Understanding the Numbers . Your goal should be to have an LDL cholesterol of about 100 mg/dL or less, which is lower than for people who do not have heart disease. Depending on what your LDL level is, your next steps will be the following:

  • If your LDL level is 100 mg/dL or less, you do not need to take specific steps to lower your LDL. But you will need to have your level tested again in 1 year. In the meantime, you should closely follow a diet low in saturated fat and cholesterol, maintain a healthy weight, be physically active, and not smoke. You should also follow the specific recommendations of your doctor.

  • If your LDL level is higher than 100 mg/dL, you will need a complete physical examination to find out if you have a disease or condition that is raising your cholesterol levels. Then you should take steps to lower your LDL to 100 mg/dL or less: closely follow a low saturated fat, low cholesterol diet, be physically active, lose excess weight, and take cholesterol-lowering medicine, if prescribed. Of course, you also should avoid smoking.

    If, in your doctor’s judgment, your LDL level starts out too much higher than the LDL goal of 100 mg/dL or if your LDL level stays too high after lifestyle changes, you will need to take medicine.

(Source: excerpt from NHLBI Heart Disease & Women Are You At Risk: NHLBI)

NHLBI, High Blood Cholesterol What You Need to Know: NHLBI (Excerpt)

Everyone age 20 and older should have their cholesterol measured at least once every 5 years. It is best to have a blood test called a "lipoprotein profile" to find out your cholesterol numbers. This blood test is done after a 9- to 12-hour fast and gives information about your:

  • Total cholesterol
  • LDL (bad) cholesterol--the main source of cholesterol buildup and blockage in the arteries
  • HDL (good) cholesterol--helps keep cholesterol from building up in the arteries
  • Triglycerides--another form of fat in your blood

If it is not possible to get a lipoprotein profile done, knowing your total cholesterol and HDL cholesterol can give you a general idea about your cholesterol levels. If your total cholesterol is 200 mg/dL* or more or if your HDL is less than 40 mg/dL, you will need to have a lipoprotein profile done. See how your cholesterol numbers compare to the tables below.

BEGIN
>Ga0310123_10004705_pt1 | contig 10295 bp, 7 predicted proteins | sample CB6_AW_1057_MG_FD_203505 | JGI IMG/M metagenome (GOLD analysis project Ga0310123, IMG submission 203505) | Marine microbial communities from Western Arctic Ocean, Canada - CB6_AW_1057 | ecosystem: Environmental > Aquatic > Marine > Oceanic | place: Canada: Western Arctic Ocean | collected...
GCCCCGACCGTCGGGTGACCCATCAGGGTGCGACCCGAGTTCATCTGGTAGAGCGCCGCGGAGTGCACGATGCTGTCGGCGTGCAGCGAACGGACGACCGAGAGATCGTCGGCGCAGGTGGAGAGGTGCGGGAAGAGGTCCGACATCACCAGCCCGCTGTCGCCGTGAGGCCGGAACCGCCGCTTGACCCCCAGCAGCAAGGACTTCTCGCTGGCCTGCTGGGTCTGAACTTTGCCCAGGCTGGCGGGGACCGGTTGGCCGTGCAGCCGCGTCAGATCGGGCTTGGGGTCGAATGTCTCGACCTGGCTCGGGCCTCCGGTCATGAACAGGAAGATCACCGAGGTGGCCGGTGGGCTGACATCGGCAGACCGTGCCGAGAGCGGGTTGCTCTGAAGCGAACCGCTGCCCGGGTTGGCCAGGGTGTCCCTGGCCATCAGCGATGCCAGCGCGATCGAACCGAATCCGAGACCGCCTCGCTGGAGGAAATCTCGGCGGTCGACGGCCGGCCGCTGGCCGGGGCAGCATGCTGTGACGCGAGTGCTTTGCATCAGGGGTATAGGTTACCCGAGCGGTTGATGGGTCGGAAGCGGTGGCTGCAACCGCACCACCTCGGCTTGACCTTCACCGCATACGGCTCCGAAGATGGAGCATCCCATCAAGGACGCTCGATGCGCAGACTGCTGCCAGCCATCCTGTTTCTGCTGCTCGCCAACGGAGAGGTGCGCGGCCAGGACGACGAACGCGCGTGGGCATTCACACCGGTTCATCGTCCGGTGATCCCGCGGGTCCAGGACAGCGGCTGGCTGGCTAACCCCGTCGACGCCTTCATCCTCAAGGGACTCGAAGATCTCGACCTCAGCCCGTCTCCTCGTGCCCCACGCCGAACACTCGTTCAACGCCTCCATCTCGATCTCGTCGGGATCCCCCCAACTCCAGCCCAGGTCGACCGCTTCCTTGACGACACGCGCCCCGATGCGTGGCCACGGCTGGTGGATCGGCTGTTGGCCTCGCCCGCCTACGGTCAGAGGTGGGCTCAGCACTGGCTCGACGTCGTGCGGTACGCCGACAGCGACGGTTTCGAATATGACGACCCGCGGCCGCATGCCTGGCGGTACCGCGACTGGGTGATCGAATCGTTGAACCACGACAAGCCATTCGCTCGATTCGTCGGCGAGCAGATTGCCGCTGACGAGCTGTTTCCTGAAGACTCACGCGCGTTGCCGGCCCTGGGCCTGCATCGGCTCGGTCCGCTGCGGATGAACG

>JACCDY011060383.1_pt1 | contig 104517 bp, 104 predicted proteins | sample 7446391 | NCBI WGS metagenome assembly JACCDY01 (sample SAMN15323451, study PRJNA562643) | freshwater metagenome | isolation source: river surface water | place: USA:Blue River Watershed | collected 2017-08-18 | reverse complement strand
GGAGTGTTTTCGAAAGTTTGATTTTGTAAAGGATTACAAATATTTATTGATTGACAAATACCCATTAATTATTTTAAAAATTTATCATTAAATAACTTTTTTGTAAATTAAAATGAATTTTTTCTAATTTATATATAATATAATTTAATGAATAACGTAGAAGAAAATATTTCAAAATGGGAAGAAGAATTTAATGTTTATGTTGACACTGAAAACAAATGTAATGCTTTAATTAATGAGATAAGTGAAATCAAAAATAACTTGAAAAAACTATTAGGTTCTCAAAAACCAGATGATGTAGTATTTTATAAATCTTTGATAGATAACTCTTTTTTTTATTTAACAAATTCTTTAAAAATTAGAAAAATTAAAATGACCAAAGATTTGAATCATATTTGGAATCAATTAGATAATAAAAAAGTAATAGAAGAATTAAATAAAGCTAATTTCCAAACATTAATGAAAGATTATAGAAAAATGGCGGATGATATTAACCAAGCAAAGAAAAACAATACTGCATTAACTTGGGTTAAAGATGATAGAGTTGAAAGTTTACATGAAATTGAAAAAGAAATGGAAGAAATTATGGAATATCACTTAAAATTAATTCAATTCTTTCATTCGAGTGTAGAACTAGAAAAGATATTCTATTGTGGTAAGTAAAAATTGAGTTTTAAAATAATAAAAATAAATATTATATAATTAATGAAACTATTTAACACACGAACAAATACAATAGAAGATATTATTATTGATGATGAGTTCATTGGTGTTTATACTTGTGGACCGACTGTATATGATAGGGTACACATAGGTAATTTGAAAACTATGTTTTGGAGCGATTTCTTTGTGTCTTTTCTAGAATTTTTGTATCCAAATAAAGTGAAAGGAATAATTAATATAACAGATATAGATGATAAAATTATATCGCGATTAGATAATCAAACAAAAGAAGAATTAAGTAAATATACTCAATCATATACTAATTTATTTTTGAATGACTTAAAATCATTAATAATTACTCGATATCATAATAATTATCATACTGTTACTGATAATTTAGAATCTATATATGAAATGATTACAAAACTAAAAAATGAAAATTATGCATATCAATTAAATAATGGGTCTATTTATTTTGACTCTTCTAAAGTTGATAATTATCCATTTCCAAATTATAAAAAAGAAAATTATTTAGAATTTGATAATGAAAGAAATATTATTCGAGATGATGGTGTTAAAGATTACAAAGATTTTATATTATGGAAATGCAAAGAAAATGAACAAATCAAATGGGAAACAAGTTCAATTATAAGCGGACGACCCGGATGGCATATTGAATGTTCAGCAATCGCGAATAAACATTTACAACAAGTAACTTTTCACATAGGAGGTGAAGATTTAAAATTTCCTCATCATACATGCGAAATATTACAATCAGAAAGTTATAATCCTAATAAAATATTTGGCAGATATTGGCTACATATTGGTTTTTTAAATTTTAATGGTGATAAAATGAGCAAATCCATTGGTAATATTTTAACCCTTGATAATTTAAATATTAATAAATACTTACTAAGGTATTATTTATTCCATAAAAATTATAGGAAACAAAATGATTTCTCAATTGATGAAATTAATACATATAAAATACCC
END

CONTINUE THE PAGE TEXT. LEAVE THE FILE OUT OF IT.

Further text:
Total Cholesterol Level Category
Less than 200 mg/dL Desirable
200-239 mg/dL Borderline High
240 mg/dL and above High

* Cholesterol levels are measured in milligrams (mg) of cholesterol per deciliter (dL) of blood.

LDL Cholesterol Level LDL-Cholesterol Category
Less than 100 mg/dL Optimal
100-129 mg/dL Near optimal/above optimal
130-159 mg/dL Borderline high
160-189 mg/dL High
190 mg/dL and above Very high

HDL (good) cholesterol protects against heart disease, so for HDL, higher numbers are better. A level less than 40 mg/dL is low and is considered a major risk factor because it increases your risk for developing heart disease. HDL levels of 60 mg/dL or more help to lower your risk for heart disease.

Triglycerides can also raise heart disease risk. Levels that are borderline high (150-199 mg/dL) or high (200 mg/dL or more) may need treatment in some people. (Source: excerpt from NHLBI, High Blood Cholesterol What You Need to Know: NHLBI)

High Blood Cholesterol: NWHIC (Excerpt)

For all adults, a desirable total blood cholesterol level is less than 200 mg/dL. A level of 240 or above is considered high blood cholesterol. But even levels in the "borderline-high category (200-239) boost the risk of heart disease.

For a woman, the level of high density lipoprotein (or HDL, the so-called "good" cholesterol) also affects heart disease risk. If your HDL is less than 35, your risk of heart disease increases. (Source: excerpt from High Blood Cholesterol: NWHIC)

Diagnosis of High Cholesterol: medical news summaries:

The following medical news items are relevant to diagnosis of High Cholesterol: